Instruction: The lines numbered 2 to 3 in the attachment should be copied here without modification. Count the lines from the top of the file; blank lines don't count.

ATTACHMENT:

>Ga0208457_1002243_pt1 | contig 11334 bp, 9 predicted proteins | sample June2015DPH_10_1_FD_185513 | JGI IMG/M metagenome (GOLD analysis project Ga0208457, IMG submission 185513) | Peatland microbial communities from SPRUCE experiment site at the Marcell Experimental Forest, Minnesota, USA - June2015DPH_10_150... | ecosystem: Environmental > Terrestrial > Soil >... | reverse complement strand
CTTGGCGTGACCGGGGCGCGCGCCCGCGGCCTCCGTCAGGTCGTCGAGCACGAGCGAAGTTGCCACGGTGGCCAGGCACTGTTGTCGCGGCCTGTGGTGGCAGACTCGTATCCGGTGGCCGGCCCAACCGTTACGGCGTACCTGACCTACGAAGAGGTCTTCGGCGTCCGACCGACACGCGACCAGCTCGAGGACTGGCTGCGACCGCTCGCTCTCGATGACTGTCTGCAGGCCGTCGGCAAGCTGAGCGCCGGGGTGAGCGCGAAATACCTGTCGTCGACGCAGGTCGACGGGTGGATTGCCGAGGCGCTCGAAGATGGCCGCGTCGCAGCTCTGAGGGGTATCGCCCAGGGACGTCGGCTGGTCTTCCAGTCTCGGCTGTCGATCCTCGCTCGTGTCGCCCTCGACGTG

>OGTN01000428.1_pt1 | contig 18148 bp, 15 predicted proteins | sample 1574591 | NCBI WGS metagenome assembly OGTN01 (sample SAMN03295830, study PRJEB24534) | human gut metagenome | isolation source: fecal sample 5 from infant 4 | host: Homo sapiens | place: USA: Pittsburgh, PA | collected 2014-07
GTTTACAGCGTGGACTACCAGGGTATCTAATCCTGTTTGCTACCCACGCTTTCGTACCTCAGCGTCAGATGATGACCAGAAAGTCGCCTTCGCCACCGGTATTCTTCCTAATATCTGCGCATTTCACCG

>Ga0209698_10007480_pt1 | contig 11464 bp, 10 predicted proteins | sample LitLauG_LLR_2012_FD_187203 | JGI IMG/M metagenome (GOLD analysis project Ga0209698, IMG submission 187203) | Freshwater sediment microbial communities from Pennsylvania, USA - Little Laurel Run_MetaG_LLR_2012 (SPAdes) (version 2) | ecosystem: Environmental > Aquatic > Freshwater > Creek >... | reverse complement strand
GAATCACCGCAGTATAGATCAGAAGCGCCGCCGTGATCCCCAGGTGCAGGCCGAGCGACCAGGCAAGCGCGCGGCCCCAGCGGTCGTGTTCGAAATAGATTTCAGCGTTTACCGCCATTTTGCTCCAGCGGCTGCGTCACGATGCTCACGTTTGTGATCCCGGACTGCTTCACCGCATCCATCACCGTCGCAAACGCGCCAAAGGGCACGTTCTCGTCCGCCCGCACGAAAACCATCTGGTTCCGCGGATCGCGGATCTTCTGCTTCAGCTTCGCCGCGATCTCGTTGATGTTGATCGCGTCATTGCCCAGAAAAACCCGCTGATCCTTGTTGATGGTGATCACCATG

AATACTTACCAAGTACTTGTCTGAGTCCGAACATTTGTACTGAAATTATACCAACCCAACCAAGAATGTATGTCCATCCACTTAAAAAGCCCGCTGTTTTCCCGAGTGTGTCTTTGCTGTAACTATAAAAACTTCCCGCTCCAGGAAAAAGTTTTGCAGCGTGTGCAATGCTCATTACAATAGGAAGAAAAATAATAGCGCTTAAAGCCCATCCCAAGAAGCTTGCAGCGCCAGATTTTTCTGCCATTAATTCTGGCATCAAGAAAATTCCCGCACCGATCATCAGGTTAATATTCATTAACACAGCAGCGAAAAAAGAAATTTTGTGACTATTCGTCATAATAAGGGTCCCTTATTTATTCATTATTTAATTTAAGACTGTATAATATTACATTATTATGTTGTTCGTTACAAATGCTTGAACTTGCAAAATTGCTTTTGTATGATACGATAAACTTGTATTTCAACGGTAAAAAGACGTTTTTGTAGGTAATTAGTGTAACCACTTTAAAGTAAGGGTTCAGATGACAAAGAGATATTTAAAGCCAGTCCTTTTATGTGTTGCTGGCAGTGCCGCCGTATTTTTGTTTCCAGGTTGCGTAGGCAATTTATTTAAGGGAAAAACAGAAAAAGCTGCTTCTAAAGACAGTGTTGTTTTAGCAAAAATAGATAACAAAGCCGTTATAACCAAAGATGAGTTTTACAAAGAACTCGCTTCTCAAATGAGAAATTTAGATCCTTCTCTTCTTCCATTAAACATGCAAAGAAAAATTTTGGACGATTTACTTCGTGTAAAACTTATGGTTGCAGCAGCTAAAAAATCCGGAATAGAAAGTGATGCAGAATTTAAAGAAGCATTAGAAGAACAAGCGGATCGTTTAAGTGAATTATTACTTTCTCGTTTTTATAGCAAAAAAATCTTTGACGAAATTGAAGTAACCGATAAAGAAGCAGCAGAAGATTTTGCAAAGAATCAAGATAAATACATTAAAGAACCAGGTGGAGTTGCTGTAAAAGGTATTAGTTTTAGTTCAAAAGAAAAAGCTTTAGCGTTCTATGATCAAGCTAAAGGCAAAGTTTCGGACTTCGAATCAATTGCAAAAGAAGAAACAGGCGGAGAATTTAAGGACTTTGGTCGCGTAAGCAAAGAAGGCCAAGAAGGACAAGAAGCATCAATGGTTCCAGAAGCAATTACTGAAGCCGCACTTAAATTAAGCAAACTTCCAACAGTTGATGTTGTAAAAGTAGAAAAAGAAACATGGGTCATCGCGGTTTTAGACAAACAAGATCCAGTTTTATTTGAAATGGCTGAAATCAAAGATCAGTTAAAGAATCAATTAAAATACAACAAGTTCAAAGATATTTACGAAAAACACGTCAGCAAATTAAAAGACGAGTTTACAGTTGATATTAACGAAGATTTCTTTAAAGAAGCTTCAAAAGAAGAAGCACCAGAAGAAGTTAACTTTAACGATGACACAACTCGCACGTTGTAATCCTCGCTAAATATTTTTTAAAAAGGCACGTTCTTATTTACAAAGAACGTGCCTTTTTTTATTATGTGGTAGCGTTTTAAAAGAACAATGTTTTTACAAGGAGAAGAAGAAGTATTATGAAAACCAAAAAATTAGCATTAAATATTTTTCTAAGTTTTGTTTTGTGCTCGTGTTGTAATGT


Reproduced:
CTTGGCGTGACCGGGGCGCGCGCCCGCGGCCTCCGTCAGGTCGTCGAGCACGAGCGAAGTTGCCACGGTGGCCAGGCACTGTTGTCGCGGCCTGTGGTGGCAGACTCGTATCCGGTGGCCGGCCCAACCGTTACGGCGTACCTGACCTACGAAGAGGTCTTCGGCGTCCGACCGACACGCGACCAGCTCGAGGACTGGCTGCGACCGCTCGCTCTCGATGACTGTCTGCAGGCCGTCGGCAAGCTGAGCGCCGGGGTGAGCGCGAAATACCTGTCGTCGACGCAGGTCGACGGGTGGATTGCCGAGGCGCTCGAAGATGGCCGCGTCGCAGCTCTGAGGGGTATCGCCCAGGGACGTCGGCTGGTCTTCCAGTCTCGGCTGTCGATCCTCGCTCGTGTCGCCCTCGACGTG

>OGTN01000428.1_pt1 | contig 18148 bp, 15 predicted proteins | sample 1574591 | NCBI WGS metagenome assembly OGTN01 (sample SAMN03295830, study PRJEB24534) | human gut metagenome | isolation source: fecal sample 5 from infant 4 | host: Homo sapiens | place: USA: Pittsburgh, PA | collected 2014-07